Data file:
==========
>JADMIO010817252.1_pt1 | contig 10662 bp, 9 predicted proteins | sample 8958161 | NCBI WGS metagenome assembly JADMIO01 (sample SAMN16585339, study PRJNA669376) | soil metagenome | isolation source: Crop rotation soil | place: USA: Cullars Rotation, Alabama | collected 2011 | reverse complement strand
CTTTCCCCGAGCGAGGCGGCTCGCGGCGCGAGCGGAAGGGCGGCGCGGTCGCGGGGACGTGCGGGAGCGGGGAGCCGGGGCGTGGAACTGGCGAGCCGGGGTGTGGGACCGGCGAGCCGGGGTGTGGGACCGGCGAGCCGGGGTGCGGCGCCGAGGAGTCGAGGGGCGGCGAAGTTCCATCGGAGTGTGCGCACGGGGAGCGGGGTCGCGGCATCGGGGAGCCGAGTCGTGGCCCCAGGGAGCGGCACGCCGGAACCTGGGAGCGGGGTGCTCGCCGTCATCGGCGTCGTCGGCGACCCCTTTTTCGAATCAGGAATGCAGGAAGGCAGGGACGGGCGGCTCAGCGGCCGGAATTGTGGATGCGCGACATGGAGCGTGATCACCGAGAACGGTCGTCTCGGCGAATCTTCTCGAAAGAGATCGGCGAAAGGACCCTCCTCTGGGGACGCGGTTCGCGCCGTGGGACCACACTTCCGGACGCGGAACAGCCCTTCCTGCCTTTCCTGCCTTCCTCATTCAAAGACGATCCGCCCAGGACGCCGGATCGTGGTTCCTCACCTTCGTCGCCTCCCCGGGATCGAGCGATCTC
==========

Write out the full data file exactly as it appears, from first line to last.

>JADMIO010817252.1_pt1 | contig 10662 bp, 9 predicted proteins | sample 8958161 | NCBI WGS metagenome assembly JADMIO01 (sample SAMN16585339, study PRJNA669376) | soil metagenome | isolation source: Crop rotation soil | place: USA: Cullars Rotation, Alabama | collected 2011 | reverse complement strand
CTTTCCCCGAGCGAGGCGGCTCGCGGCGCGAGCGGAAGGGCGGCGCGGTCGCGGGGACGTGCGGGAGCGGGGAGCCGGGGCGTGGAACTGGCGAGCCGGGGTGTGGGACCGGCGAGCCGGGGTGTGGGACCGGCGAGCCGGGGTGCGGCGCCGAGGAGTCGAGGGGCGGCGAAGTTCCATCGGAGTGTGCGCACGGGGAGCGGGGTCGCGGCATCGGGGAGCCGAGTCGTGGCCCCAGGGAGCGGCACGCCGGAACCTGGGAGCGGGGTGCTCGCCGTCATCGGCGTCGTCGGCGACCCCTTTTTCGAATCAGGAATGCAGGAAGGCAGGGACGGGCGGCTCAGCGGCCGGAATTGTGGATGCGCGACATGGAGCGTGATCACCGAGAACGGTCGTCTCGGCGAATCTTCTCGAAAGAGATCGGCGAAAGGACCCTCCTCTGGGGACGCGGTTCGCGCCGTGGGACCACACTTCCGGACGCGGAACAGCCCTTCCTGCCTTTCCTGCCTTCCTCATTCAAAGACGATCCGCCCAGGACGCCGGATCGTGGTTCCTCACCTTCGTCGCCTCCCCGGGATCGAGCGATCTC